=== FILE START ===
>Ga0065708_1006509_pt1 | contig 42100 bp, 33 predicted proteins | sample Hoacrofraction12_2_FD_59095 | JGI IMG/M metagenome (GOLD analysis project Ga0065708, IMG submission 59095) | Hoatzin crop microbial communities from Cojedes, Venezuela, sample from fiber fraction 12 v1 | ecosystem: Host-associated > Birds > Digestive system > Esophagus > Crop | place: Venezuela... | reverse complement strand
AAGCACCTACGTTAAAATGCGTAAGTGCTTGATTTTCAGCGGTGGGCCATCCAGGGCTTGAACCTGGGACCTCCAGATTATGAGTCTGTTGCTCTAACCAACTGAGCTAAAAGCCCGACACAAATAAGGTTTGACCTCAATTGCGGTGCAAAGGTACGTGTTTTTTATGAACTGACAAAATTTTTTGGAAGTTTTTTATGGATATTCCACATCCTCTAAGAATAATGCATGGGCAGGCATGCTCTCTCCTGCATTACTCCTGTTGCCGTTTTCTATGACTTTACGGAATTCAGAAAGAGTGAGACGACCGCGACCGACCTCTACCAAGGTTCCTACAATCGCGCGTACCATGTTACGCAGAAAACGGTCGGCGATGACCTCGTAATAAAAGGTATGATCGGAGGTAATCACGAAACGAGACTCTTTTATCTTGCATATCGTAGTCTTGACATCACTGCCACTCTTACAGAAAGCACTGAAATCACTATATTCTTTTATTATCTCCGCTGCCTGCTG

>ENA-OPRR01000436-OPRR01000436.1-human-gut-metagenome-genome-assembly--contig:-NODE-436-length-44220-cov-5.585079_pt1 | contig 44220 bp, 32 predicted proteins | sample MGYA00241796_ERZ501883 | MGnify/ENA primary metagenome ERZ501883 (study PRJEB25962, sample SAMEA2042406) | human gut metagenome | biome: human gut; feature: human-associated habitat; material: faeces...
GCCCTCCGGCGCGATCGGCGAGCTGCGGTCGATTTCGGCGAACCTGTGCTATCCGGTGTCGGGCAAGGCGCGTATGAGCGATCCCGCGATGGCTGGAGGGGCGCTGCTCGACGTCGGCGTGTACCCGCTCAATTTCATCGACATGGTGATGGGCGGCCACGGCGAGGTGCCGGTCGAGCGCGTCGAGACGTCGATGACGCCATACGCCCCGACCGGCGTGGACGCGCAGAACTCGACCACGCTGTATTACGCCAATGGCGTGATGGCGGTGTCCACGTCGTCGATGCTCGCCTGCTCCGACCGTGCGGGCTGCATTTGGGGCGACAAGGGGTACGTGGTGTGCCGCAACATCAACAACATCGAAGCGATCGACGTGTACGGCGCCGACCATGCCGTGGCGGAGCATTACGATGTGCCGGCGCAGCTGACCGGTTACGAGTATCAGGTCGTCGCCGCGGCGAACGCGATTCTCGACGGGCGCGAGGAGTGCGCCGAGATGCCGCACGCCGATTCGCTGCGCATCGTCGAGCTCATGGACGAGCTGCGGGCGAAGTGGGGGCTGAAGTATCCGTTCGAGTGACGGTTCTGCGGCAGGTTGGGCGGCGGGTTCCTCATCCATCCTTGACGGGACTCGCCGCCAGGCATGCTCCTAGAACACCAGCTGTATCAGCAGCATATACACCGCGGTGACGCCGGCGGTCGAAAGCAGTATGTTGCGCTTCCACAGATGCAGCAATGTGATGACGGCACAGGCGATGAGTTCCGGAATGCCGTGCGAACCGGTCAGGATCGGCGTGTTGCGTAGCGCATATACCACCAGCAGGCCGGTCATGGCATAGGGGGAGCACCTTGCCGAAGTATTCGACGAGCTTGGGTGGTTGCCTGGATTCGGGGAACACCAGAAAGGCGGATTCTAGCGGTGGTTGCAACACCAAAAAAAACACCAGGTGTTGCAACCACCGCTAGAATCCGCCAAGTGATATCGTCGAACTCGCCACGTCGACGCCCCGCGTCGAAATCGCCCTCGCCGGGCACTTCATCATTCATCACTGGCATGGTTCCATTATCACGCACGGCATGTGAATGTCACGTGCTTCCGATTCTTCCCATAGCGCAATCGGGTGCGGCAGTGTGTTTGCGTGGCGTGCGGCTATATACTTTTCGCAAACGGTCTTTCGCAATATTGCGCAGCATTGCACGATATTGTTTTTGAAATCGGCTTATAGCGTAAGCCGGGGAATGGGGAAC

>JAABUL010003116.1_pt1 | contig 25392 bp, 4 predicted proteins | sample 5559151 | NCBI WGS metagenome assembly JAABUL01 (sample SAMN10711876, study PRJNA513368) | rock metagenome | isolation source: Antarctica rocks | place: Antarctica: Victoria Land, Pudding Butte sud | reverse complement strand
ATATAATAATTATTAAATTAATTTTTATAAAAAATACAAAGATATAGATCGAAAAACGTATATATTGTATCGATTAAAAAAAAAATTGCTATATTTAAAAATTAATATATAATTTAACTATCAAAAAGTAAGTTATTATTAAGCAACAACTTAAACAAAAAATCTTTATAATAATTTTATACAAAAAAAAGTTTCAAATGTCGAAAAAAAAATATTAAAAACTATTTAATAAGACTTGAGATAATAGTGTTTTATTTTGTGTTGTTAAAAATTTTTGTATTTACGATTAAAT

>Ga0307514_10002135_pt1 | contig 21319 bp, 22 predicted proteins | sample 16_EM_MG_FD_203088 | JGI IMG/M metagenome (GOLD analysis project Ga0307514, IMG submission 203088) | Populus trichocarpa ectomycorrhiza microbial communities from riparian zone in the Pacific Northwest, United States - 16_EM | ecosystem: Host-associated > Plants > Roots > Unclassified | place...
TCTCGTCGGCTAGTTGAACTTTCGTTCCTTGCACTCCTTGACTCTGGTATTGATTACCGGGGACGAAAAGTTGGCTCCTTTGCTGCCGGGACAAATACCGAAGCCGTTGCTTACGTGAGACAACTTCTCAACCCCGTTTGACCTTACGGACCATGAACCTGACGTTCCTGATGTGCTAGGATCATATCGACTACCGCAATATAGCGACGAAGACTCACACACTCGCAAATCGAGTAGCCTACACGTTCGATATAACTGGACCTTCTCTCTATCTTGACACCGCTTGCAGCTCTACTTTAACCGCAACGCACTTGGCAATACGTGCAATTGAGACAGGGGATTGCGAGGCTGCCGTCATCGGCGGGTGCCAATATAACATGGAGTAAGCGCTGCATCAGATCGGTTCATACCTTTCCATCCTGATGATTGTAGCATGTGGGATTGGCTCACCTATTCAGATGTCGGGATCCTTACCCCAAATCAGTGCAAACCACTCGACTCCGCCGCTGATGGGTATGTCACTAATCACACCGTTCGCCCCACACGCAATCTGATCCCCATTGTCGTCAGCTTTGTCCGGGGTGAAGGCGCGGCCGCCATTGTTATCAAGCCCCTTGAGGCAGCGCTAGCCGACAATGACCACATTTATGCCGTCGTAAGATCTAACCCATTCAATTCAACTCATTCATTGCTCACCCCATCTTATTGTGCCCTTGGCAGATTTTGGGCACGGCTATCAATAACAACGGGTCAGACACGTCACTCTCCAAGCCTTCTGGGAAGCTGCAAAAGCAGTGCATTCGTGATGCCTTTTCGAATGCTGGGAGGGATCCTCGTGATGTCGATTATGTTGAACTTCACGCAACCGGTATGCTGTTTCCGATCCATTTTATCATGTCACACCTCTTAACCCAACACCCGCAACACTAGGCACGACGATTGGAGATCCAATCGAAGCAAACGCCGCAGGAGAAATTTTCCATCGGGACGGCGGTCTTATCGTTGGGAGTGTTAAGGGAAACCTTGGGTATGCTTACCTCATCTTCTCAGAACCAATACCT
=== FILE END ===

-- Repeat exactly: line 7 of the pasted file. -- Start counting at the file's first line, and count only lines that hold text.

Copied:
>Ga0307514_10002135_pt1 | contig 21319 bp, 22 predicted proteins | sample 16_EM_MG_FD_203088 | JGI IMG/M metagenome (GOLD analysis project Ga0307514, IMG submission 203088) | Populus trichocarpa ectomycorrhiza microbial communities from riparian zone in the Pacific Northwest, United States - 16_EM | ecosystem: Host-associated > Plants > Roots > Unclassified | place...